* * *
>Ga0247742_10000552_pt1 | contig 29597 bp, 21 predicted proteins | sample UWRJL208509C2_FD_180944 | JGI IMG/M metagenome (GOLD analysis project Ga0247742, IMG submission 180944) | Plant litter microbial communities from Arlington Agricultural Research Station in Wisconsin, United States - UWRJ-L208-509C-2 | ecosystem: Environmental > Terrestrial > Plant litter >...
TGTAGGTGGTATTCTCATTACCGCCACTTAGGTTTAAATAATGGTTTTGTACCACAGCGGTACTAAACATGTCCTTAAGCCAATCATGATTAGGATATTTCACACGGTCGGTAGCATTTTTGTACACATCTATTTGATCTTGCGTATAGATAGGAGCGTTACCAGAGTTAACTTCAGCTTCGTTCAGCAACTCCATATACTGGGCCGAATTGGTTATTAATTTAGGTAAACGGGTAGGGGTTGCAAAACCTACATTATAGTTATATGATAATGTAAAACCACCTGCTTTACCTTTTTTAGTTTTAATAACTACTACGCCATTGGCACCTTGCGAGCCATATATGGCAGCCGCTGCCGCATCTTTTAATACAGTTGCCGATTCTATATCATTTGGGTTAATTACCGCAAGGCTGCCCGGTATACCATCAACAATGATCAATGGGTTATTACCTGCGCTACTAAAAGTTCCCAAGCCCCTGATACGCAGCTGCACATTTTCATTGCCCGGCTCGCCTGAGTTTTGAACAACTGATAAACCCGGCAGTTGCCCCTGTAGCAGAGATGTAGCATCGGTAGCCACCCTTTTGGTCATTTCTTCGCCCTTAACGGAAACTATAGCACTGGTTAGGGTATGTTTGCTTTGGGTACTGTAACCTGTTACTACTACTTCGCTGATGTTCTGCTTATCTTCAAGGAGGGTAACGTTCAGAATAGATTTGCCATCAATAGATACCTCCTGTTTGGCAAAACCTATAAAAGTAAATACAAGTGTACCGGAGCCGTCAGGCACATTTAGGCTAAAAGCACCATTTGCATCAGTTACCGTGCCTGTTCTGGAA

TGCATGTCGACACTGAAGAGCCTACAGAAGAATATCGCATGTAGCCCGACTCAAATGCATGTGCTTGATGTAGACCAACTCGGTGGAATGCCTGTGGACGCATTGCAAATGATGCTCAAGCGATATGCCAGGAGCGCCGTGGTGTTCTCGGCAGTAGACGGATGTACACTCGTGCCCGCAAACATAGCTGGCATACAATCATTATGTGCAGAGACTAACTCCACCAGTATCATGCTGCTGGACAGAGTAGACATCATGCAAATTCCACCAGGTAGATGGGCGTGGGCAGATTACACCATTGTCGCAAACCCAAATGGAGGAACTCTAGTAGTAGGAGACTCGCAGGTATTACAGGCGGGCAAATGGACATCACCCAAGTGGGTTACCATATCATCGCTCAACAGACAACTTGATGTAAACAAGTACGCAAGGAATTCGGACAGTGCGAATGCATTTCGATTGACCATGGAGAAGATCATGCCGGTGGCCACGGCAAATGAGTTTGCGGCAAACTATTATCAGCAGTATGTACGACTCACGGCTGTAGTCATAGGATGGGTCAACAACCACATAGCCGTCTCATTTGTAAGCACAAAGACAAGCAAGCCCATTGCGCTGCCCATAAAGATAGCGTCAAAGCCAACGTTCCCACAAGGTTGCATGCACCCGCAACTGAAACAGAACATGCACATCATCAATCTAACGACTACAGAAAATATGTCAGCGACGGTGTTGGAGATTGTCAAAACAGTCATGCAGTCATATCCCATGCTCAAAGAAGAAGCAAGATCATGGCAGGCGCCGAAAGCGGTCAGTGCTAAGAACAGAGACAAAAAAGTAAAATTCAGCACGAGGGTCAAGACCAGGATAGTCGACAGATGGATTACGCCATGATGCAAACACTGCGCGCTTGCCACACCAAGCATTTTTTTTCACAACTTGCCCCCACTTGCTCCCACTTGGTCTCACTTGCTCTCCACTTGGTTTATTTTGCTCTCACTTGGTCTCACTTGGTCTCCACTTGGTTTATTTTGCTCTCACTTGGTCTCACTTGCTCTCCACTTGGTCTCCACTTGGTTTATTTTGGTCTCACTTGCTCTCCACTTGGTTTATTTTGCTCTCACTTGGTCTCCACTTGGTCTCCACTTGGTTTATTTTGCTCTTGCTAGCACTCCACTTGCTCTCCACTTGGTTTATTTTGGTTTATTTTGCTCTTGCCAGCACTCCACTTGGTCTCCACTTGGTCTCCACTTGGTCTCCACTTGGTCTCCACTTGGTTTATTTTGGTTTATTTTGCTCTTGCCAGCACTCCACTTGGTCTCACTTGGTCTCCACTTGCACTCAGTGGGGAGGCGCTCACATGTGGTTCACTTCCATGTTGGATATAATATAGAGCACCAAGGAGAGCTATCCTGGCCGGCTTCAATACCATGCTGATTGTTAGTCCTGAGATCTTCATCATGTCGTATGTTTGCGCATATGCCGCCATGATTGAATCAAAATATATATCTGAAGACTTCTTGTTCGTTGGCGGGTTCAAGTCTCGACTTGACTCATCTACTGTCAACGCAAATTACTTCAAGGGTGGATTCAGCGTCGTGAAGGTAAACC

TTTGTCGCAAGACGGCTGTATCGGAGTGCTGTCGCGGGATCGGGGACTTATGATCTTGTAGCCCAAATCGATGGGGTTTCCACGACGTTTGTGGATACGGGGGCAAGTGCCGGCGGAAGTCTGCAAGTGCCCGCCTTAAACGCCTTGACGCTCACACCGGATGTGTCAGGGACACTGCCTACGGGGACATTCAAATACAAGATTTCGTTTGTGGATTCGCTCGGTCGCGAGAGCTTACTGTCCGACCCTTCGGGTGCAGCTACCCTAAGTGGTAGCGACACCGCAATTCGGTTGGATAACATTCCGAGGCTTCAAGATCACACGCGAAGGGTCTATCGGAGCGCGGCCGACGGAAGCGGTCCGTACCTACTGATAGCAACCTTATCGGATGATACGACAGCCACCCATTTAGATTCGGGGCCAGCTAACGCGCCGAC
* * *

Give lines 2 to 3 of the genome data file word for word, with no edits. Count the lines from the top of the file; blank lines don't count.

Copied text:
TGTAGGTGGTATTCTCATTACCGCCACTTAGGTTTAAATAATGGTTTTGTACCACAGCGGTACTAAACATGTCCTTAAGCCAATCATGATTAGGATATTTCACACGGTCGGTAGCATTTTTGTACACATCTATTTGATCTTGCGTATAGATAGGAGCGTTACCAGAGTTAACTTCAGCTTCGTTCAGCAACTCCATATACTGGGCCGAATTGGTTATTAATTTAGGTAAACGGGTAGGGGTTGCAAAACCTACATTATAGTTATATGATAATGTAAAACCACCTGCTTTACCTTTTTTAGTTTTAATAACTACTACGCCATTGGCACCTTGCGAGCCATATATGGCAGCCGCTGCCGCATCTTTTAATACAGTTGCCGATTCTATATCATTTGGGTTAATTACCGCAAGGCTGCCCGGTATACCATCAACAATGATCAATGGGTTATTACCTGCGCTACTAAAAGTTCCCAAGCCCCTGATACGCAGCTGCACATTTTCATTGCCCGGCTCGCCTGAGTTTTGAACAACTGATAAACCCGGCAGTTGCCCCTGTAGCAGAGATGTAGCATCGGTAGCCACCCTTTTGGTCATTTCTTCGCCCTTAACGGAAACTATAGCACTGGTTAGGGTATGTTTGCTTTGGGTACTGTAACCTGTTACTACTACTTCGCTGATGTTCTGCTTATCTTCAAGGAGGGTAACGTTCAGAATAGATTTGCCATCAATAGATACCTCCTGTTTGGCAAAACCTATAAAAGTAAATACAAGTGTACCGGAGCCGTCAGGCACATTTAGGCTAAAAGCACCATTTGCATCAGTTACCGTGCCTGTTCTGGAA

TGCATGTCGACACTGAAGAGCCTACAGAAGAATATCGCATGTAGCCCGACTCAAATGCATGTGCTTGATGTAGACCAACTCGGTGGAATGCCTGTGGACGCATTGCAAATGATGCTCAAGCGATATGCCAGGAGCGCCGTGGTGTTCTCGGCAGTAGACGGATGTACACTCGTGCCCGCAAACATAGCTGGCATACAATCATTATGTGCAGAGACTAACTCCACCAGTATCATGCTGCTGGACAGAGTAGACATCATGCAAATTCCACCAGGTAGATGGGCGTGGGCAGATTACACCATTGTCGCAAACCCAAATGGAGGAACTCTAGTAGTAGGAGACTCGCAGGTATTACAGGCGGGCAAATGGACATCACCCAAGTGGGTTACCATATCATCGCTCAACAGACAACTTGATGTAAACAAGTACGCAAGGAATTCGGACAGTGCGAATGCATTTCGATTGACCATGGAGAAGATCATGCCGGTGGCCACGGCAAATGAGTTTGCGGCAAACTATTATCAGCAGTATGTACGACTCACGGCTGTAGTCATAGGATGGGTCAACAACCACATAGCCGTCTCATTTGTAAGCACAAAGACAAGCAAGCCCATTGCGCTGCCCATAAAGATAGCGTCAAAGCCAACGTTCCCACAAGGTTGCATGCACCCGCAACTGAAACAGAACATGCACATCATCAATCTAACGACTACAGAAAATATGTCAGCGACGGTGTTGGAGATTGTCAAAACAGTCATGCAGTCATATCCCATGCTCAAAGAAGAAGCAAGATCATGGCAGGCGCCGAAAGCGGTCAGTGCTAAGAACAGAGACAAAAAAGTAAAATTCAGCACGAGGGTCAAGACCAGGATAGTCGACAGATGGATTACGCCATGATGCAAACACTGCGCGCTTGCCACACCAAGCATTTTTTTTCACAACTTGCCCCCACTTGCTCCCACTTGGTCTCACTTGCTCTCCACTTGGTTTATTTTGCTCTCACTTGGTCTCACTTGGTCTCCACTTGGTTTATTTTGCTCTCACTTGGTCTCACTTGCTCTCCACTTGGTCTCCACTTGGTTTATTTTGGTCTCACTTGCTCTCCACTTGGTTTATTTTGCTCTCACTTGGTCTCCACTTGGTCTCCACTTGGTTTATTTTGCTCTTGCTAGCACTCCACTTGCTCTCCACTTGGTTTATTTTGGTTTATTTTGCTCTTGCCAGCACTCCACTTGGTCTCCACTTGGTCTCCACTTGGTCTCCACTTGGTCTCCACTTGGTTTATTTTGGTTTATTTTGCTCTTGCCAGCACTCCACTTGGTCTCACTTGGTCTCCACTTGCACTCAGTGGGGAGGCGCTCACATGTGGTTCACTTCCATGTTGGATATAATATAGAGCACCAAGGAGAGCTATCCTGGCCGGCTTCAATACCATGCTGATTGTTAGTCCTGAGATCTTCATCATGTCGTATGTTTGCGCATATGCCGCCATGATTGAATCAAAATATATATCTGAAGACTTCTTGTTCGTTGGCGGGTTCAAGTCTCGACTTGACTCATCTACTGTCAACGCAAATTACTTCAAGGGTGGATTCAGCGTCGTGAAGGTAAACC